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A detergent is a surfactantW or a mixture of surfactants having "cleaning properties in dilute solutions." Commonly, "detergent" refers to alkylbenzenesulfonates, a family of compounds that are similar to soap but are less affected by hard water. In most household contexts, the term detergent by itself refers specifically to laundry detergent or dish detergent, as opposed to hand soap or other types of cleaning agents. Detergents are commonly available as powders or concentrated solutions.
Soap, which can be produced by reaction of fats and oils with sodium/potassium hydroxide (soda ash or potash respectively), is a detergent which is usually biodegradable and makes use of common waste products. Production of soap can be learned easily and produces a long-lasting, versatile product.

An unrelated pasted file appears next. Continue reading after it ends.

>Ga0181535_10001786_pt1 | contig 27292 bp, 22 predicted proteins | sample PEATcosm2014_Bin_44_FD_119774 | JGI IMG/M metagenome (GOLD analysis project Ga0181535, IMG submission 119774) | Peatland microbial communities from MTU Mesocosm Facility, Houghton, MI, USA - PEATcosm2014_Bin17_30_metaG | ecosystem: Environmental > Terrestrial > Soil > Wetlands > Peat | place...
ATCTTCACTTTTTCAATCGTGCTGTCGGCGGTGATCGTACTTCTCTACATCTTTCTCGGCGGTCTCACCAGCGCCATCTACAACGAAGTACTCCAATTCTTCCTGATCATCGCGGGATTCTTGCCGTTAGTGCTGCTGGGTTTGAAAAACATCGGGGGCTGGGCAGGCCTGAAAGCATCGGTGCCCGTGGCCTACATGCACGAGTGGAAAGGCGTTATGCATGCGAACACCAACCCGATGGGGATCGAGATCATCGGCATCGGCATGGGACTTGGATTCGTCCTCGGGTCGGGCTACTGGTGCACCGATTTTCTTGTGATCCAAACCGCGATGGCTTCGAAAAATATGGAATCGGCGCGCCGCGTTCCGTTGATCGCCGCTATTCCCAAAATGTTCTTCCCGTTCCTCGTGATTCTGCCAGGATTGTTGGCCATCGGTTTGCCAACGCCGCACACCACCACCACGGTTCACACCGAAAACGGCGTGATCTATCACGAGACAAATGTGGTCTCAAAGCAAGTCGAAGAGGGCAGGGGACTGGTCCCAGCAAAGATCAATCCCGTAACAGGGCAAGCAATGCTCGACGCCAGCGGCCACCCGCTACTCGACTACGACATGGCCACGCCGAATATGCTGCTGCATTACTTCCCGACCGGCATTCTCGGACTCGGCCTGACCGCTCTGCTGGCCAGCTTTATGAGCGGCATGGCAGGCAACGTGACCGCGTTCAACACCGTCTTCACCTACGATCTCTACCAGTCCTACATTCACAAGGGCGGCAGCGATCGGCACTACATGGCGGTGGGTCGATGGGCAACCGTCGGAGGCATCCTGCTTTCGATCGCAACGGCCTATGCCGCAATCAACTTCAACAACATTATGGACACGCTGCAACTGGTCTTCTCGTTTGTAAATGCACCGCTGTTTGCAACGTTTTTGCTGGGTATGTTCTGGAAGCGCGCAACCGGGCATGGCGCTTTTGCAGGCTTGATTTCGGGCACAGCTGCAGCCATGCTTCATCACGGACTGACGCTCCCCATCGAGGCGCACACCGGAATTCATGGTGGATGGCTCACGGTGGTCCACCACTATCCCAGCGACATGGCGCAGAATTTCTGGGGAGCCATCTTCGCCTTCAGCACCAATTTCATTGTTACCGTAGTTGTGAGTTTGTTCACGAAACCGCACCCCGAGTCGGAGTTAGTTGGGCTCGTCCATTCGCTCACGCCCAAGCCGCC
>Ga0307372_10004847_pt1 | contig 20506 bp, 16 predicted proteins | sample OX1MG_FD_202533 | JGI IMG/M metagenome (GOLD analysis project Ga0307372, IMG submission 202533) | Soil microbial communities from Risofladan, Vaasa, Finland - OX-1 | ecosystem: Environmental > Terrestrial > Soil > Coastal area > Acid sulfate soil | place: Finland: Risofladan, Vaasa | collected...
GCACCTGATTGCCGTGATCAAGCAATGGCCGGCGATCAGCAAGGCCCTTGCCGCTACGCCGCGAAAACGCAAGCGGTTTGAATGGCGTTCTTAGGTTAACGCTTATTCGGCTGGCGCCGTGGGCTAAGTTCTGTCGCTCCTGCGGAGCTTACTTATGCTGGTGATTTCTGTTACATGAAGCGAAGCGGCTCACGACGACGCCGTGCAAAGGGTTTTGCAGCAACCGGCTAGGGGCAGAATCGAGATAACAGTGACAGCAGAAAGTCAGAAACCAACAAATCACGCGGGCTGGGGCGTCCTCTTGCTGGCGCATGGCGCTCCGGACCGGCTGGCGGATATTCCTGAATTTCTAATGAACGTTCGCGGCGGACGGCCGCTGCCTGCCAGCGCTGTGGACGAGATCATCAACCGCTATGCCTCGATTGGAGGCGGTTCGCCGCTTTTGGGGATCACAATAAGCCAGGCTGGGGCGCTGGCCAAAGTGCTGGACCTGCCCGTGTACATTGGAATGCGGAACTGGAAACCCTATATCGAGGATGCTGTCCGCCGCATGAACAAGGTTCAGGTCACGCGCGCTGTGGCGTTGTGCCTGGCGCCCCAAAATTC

Potash can be prepared simply by leaching white wood ash from hardwood fires*, and strained cooking oil can be used as a source of waste oil. Byproducts include glycerol, which can be used as an energy source and sweetener if properly purified for food use, or can be used as a solvent, or as a reagent/nutrient in a biolab or biopothecary.
- Caution: this is highly caustic and may result in burns. Don't try to "boil it down" unless you really know what you're doing, potassium hydroxide can dissolve glass at high temperatures.